Outside Voices: National Center for Science Education Executive Director Ann Reid
ASHG: The teaching of evolution has a long history and is deeply rooted in America’s decentralized educational system, with most activity taking place in local school boards and state governing bodies. Can you give us an overview of the current landscape and the role NCSE plays?
Reid: Controversies over the teaching of evolution do indeed have a long history and America’s decentralized educational system exacerbates and prolongs the problem. Legally, the situation has evolved (you’ll pardon the expression) from overt efforts to have evolution banned from the classroom, through efforts to give creationism (or its descendants, creation science and intelligent design) equal or at least protected status. Each of these tactics has eventually failed, with the courts consistently holding that all of these creationism-derived explanations of the diversity and natural history of life are fundamentally religious in nature–indeed, reflective of a particular religion’s beliefs–and therefore their teaching represents a violation of the separation of church and state.
Despite the clarity of the overarching legal situation, challenges continue to arise as new strategies are tried in an attempt to circumvent established precedent. In 2019 alone, bills have been introduced in eight states with the aim of compromising the teaching of evolution. Efforts to dilute the treatment of evolution when state science standards come up for review are also not uncommon. Each year, NCSE organizes opposition to around a dozen such efforts, catalyzing the assembly of coalitions, facilitating communication, and informing the public and the press about the issues.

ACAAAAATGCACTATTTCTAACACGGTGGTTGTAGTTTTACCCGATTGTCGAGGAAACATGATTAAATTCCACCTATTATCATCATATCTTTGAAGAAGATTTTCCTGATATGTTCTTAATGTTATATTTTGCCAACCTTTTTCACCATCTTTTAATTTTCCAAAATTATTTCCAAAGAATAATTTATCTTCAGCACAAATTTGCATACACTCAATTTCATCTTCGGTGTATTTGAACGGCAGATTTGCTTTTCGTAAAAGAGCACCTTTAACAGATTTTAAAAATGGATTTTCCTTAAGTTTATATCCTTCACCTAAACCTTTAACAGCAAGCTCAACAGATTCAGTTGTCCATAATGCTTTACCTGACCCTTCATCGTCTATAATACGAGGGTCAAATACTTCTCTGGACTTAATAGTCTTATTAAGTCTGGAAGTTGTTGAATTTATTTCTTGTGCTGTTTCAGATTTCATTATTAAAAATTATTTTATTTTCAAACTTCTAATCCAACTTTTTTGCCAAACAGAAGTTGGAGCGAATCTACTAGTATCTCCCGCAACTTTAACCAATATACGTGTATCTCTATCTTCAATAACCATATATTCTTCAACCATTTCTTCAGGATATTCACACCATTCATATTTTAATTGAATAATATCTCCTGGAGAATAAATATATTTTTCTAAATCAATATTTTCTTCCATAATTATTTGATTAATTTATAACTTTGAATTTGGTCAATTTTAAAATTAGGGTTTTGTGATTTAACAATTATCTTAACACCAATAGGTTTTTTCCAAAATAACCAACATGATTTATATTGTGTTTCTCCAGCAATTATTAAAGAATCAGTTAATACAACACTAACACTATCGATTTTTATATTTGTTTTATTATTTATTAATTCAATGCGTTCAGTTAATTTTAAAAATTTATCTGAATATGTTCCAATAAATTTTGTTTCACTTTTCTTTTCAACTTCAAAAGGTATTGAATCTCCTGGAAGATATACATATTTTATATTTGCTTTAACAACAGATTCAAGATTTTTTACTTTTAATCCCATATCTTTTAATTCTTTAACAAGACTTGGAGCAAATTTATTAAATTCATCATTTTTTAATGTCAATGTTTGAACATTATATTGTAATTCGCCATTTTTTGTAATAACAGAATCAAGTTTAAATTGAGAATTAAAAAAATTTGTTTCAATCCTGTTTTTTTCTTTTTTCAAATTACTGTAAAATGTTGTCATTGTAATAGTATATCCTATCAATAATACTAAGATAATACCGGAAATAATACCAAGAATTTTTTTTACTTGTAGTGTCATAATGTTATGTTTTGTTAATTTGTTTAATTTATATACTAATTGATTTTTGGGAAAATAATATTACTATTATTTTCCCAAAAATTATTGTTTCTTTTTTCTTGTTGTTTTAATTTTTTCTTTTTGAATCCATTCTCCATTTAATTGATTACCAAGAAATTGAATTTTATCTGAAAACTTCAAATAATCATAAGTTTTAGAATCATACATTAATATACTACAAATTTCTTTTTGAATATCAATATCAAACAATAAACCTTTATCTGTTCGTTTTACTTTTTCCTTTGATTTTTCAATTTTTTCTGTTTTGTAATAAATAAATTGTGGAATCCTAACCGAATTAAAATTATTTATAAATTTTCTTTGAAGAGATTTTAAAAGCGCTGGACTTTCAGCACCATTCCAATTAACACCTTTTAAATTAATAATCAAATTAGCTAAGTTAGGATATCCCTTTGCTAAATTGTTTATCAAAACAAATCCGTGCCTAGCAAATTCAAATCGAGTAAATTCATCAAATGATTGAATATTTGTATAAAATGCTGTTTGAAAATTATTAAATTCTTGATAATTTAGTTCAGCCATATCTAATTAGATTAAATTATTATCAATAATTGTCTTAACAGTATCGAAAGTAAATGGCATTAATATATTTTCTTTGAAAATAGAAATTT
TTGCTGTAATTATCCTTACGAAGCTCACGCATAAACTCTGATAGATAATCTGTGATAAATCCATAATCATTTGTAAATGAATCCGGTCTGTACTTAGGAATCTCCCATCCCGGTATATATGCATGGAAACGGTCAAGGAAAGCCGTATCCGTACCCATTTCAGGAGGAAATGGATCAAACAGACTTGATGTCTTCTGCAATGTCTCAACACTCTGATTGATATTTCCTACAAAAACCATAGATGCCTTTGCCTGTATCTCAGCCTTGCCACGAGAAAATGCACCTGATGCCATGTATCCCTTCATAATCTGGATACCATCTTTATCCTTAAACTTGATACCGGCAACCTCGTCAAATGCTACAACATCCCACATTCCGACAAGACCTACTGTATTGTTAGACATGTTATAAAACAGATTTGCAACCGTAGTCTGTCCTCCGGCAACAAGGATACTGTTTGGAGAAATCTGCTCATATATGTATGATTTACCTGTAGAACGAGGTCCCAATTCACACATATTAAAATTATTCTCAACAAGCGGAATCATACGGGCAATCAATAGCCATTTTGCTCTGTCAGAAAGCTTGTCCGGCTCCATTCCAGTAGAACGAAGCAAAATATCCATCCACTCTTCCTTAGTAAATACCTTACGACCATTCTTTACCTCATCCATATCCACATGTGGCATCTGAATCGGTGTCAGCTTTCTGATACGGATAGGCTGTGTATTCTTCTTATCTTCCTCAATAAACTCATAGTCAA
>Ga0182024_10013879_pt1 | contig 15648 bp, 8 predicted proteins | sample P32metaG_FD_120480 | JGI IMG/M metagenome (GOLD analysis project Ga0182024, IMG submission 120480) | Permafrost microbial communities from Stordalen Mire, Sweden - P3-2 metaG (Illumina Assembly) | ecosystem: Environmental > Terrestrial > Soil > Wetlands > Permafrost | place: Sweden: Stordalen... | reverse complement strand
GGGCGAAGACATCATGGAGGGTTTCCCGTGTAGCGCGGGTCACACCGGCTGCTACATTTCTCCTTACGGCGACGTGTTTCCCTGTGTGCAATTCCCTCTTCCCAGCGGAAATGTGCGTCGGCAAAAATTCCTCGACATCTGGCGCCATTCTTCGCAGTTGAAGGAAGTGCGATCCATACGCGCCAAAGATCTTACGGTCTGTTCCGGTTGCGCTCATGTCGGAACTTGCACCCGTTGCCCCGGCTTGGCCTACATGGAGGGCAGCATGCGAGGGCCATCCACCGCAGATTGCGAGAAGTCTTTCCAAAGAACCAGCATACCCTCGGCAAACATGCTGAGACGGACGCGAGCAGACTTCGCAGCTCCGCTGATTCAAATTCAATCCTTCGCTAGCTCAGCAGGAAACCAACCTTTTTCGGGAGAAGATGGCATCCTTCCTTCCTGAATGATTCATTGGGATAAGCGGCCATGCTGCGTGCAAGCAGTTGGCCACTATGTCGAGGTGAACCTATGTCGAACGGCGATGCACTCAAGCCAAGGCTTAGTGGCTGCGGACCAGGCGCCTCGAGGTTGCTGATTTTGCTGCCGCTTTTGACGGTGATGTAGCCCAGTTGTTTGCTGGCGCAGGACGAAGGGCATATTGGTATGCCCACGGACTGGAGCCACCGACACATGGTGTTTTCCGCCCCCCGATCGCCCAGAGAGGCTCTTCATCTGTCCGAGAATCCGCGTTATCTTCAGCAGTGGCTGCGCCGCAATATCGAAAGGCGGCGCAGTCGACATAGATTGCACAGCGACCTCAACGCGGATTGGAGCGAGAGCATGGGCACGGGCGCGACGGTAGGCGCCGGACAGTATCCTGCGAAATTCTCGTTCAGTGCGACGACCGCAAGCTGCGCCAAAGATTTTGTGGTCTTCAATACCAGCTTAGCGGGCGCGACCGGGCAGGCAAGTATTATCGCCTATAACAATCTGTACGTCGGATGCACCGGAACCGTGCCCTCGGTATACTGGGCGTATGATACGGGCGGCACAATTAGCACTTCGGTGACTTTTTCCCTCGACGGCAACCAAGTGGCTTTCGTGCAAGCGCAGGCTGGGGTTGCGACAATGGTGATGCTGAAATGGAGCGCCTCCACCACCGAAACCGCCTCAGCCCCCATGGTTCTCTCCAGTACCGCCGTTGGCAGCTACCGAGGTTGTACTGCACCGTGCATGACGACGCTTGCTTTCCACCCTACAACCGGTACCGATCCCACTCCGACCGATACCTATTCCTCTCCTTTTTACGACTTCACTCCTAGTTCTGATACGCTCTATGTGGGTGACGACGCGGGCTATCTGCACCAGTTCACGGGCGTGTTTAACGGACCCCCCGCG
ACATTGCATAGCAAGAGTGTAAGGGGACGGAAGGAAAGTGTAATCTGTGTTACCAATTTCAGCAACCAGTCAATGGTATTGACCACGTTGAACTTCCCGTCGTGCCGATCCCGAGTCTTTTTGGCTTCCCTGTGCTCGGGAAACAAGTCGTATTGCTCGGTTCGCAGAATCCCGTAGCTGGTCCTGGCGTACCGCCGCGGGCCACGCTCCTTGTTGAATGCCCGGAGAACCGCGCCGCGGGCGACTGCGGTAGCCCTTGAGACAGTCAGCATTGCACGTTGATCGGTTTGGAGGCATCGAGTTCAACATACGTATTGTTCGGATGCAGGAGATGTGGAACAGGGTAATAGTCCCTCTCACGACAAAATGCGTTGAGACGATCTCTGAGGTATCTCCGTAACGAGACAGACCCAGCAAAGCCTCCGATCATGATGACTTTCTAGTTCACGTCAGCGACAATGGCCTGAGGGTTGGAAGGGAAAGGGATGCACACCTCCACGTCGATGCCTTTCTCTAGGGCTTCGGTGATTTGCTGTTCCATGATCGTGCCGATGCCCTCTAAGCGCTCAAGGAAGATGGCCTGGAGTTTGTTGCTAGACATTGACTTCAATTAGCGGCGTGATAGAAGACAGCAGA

Direct challenges, though, are just the tip of the iceberg. Teaching evolution is challenging in communities where distrust of or even hostility to the topic is widespread, even if the topic is included in science standards and textbooks. When surveyed, about six in ten U.S. public high school biology teachers report that they hedge or compromise their coverage of evolution, presumably out of a mixture of inadequate content training and fear of community hostility. NCSE works directly with teachers to give them the skills and confidence they need to cover the topic accurately.
ASHG: What do you think makes teaching evolution different and uniquely challenging, compared to teaching other fundamental genetics concepts such as mitosis or genomic diversity?
Reid: The question has an existential answer and a practical one. Existentially, unlike mitosis or genomic diversity, which are perceived to be just like all the other uncontroversial scientific concepts found in textbooks, evolution is widely perceived to be a belief system, not an evidence-based explanation of the natural world. No one’s core values are felt to be in conflict with mitosis. By contrast, many people equate evolution with atheism and believe that a core tenet of evolution is that there is no God.